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John-David Smith wrote:
> Kenneth Mankoff wrote:
> >
> > >The question, to all you C-programmers:  is there a better way?
> > [snip]
> > >...the code logic to compute the maximum will be the same, both
> > >symbolically for all types for many types, in the compiled code itself.
> >
> > Hi JD,
> >
> > hmmm... not 100% sure, but wouldn't c++ templates solve this problem?
> >
> > And for the cases where it is "symbolically" the same but not "compiled
> > the same", I'm not sure what this means, but I'm guessing you would handle
> > these cases with overloading your operators.
> >
> > Of course, C isn't C++, so this might not help.
> >
> > I can provide code examples and more info if you wish.
> Thanks for the suggestion.  I had thought of that option, but I don't know much
> about templates, nor about linking C++ to IDL.  I wonder whether the templates
> are just similar to my super macro for creating a different version for each
> type.  Can you frame the maximum function I suggested in terms of a skeleton
> template which would operate on all the data types?
> My comment with respect to compiled and symbolic maybe wasn't clear.  I really
> just meant that you have this same code replicated over and over, with minor
> changes in the types of the variables used, but otherwise logically and
> symbolically intact.  I can imagine the compiler emitting different code for,
> e.g., multiplying two integers, vs. two floats, but I can also imagine other
> types where the codes emitted are exactly the same.  Obviously, you can't get
> something for nothing, but if real repition exists within the compiled code, you
> should be able to eliminate it somehow.
> Thanks again,
> JD

Hi JD and Ken,

I agree with Ken that the most obvious and easiest C++ solution is
templates and operator overloading. I have a little experience DLMing
with C++, and it works just fine. The calling conventions of C and C++
can be set exactly the same, so the limitations are exactly the same. 

What is the distinction between the different cases?  Are you primarily
worried with arithmetic, indirection, or member changes.  e.g:

	(float a * 2) 	vs  (int a * 2)	or
	(float*)a 	vs  (int*)a 	or
	2*value.f 	vs  2*value.i

The overloading and template solutions work well on the first two
problems, and not well at all on the last category, because AFAIK
there's no good, compact way to make run-time distinctions with
members.  It's because different explicit symbols are used, as opposed
to different implicit types.  You end up using lots of switch - case
statements.  I suppose you could put the switch into an operator to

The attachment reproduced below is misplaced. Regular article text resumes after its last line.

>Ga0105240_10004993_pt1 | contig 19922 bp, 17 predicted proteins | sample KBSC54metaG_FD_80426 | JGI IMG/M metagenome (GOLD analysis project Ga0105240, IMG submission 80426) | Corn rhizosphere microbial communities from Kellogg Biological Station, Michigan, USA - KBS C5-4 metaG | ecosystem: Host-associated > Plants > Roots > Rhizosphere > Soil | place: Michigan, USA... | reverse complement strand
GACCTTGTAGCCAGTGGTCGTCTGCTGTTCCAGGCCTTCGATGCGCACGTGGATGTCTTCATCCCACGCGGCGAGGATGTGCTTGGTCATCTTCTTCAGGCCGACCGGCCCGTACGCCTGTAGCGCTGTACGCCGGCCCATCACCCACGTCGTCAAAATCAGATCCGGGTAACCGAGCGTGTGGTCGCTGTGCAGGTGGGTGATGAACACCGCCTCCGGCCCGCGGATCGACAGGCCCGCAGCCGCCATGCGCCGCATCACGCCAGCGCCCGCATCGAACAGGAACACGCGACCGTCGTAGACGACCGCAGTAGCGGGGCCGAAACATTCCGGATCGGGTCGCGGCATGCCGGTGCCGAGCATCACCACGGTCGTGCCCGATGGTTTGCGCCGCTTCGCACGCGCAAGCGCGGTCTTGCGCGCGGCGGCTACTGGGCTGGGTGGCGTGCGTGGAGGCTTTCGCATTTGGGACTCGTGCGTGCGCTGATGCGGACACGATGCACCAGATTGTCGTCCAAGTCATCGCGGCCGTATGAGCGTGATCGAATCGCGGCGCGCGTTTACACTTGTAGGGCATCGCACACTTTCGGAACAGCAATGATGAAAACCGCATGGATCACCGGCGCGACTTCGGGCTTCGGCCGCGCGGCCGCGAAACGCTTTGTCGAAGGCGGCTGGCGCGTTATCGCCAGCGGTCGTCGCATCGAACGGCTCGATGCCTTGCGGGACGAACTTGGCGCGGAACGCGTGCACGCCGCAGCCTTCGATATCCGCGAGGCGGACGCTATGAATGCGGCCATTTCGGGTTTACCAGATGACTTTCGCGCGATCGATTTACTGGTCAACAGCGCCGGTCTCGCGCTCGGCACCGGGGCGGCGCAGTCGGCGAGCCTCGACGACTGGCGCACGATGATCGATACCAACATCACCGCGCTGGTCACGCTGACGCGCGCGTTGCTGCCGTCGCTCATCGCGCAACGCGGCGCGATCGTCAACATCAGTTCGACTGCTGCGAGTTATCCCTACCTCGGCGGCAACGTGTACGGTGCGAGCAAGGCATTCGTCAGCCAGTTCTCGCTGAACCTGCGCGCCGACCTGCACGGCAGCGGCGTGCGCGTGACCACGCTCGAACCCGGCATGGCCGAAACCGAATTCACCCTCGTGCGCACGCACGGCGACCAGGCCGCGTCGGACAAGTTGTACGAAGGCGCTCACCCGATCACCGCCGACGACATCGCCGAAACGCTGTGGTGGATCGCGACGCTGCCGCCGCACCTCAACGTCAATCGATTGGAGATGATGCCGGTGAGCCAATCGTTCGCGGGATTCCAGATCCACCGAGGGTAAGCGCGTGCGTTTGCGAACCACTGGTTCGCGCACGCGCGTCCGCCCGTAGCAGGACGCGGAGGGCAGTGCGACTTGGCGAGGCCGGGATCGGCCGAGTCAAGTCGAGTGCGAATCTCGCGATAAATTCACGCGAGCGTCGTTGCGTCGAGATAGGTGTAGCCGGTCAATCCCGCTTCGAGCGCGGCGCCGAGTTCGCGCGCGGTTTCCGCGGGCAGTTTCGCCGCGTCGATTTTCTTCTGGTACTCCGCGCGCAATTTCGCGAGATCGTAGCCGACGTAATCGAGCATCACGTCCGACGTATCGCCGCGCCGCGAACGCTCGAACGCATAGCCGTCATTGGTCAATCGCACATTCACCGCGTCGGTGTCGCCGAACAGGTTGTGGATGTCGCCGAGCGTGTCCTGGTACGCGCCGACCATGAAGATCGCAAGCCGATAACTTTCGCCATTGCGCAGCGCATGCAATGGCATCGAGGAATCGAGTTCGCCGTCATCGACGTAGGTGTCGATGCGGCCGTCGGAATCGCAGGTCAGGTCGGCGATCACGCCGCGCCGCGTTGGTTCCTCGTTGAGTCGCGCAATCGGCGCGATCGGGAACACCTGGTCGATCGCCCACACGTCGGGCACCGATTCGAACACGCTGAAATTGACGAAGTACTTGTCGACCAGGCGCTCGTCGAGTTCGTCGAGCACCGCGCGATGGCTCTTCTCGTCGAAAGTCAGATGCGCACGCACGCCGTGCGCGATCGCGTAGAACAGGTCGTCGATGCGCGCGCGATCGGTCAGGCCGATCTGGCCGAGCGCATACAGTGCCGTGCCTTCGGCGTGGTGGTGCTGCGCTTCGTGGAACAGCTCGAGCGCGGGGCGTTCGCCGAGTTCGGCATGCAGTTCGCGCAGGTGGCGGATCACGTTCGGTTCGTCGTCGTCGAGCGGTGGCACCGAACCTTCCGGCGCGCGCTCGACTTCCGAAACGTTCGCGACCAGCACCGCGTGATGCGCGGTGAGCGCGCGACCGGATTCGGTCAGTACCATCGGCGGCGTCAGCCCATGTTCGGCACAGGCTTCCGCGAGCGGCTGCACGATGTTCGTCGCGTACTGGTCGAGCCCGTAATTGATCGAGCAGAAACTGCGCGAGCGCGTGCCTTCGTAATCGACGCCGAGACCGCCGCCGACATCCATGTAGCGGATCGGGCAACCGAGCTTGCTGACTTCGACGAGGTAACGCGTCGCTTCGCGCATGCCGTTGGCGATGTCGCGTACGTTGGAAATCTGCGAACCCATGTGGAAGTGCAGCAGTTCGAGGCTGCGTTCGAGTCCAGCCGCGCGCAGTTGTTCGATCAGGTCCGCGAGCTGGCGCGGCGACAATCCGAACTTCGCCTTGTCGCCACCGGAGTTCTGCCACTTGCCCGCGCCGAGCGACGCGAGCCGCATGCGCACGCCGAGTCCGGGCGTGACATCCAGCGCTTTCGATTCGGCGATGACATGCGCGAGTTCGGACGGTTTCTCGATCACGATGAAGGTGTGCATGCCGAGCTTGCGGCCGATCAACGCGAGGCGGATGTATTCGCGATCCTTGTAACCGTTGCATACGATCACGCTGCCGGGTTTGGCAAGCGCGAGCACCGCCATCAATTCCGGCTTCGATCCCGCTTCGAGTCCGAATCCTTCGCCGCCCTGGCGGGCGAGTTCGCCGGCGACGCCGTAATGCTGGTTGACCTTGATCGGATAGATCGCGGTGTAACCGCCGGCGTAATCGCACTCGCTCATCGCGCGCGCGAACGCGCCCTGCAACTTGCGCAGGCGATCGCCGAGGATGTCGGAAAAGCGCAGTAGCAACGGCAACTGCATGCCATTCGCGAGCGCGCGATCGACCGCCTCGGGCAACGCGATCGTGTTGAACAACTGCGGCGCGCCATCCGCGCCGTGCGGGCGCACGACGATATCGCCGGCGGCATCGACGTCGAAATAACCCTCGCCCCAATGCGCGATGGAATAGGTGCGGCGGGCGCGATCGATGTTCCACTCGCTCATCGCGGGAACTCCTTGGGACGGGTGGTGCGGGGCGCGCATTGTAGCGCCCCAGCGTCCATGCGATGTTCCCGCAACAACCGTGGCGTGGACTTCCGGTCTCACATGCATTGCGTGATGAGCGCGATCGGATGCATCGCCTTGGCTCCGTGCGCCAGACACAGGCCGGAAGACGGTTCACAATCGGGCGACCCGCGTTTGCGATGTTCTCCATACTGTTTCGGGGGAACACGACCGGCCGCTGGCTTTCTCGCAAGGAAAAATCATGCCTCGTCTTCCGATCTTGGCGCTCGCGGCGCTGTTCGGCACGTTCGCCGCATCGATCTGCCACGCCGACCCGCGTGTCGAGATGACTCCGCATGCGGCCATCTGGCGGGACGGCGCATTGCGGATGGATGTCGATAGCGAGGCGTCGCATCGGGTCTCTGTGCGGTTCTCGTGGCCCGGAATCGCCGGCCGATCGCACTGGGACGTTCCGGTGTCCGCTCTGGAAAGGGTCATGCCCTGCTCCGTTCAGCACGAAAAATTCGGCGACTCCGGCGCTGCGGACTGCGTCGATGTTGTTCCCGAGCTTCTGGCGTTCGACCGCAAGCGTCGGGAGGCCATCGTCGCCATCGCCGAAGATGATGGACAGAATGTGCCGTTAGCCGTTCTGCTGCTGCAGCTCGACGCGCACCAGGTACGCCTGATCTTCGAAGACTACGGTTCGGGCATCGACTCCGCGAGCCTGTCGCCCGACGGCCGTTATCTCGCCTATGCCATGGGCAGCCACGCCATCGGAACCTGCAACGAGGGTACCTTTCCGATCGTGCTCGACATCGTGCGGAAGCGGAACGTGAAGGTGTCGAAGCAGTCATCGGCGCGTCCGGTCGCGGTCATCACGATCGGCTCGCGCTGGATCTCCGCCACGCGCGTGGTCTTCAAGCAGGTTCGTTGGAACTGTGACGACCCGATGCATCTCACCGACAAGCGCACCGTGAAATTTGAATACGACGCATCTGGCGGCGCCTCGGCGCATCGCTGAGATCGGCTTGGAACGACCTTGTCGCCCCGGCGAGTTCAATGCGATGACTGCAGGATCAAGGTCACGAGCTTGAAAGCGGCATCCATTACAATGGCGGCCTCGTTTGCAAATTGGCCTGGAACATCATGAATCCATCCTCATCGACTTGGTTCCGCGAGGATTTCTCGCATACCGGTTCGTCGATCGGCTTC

extract the value of a data element, but then you end up switching every
time you access an array element, instead of once at the beginning.  I'd
think it would be slower than your super-macro.  Maybe someone else
knows a better solution.

And I know that IDL uses unions in its variable definitions, so I
suspect that you are running into the third problem.  

As for using a nifty silver bullet C++ feature, the use of unions is
generally discouraged in C++ for the above reasons. I suppose you could
go heavy-duty C++ and start throwing around wrapper classes and Standard
Template Library iterators, but I'm just barely familiar with that stuff
(iterators anyway), and don't know enough to really know if that
solution is simple or fast or not.  Besides, I don't think JD is that
interested in learning lots of C++ language semantics for limited

On a side note, Your REDUCE package seems to be very similar to a
feature that I really would like RSI to implement; namely,
Einstein-summation or dummy-index notation.  Something that would result
in operations like

	epsilon = fltarr(3, 6, 9)
	E_one	= fltarr(9)
	E_two	= fltarr(6)

	epsilon[%1, %2, %3]*E_one[%3]*E_two[%2]

would multiply the elements of epsilon by E_one on the corresponding
(3rd) index and sum over that index. Especially for those of us working
with lots of fields in tensor notation, it would save lots of for loops,
and I'm sure that a built-in facility would save time over the for loop.

Has anyone else found themselves yearning for such a feature?


Richard Younger                         
Assistant Technical Staff               MIT Lincoln Laboratory
Electro-Optical Materials and Devices   Mail Stop C-130
Email: younger@ll.mit.spmdecoy.edu      244 Wood St.
Phone: (781)981-4464                    Lexington, MA 02144-9108
(My opinions on this forum are not endorsed, warrantied, etc. by my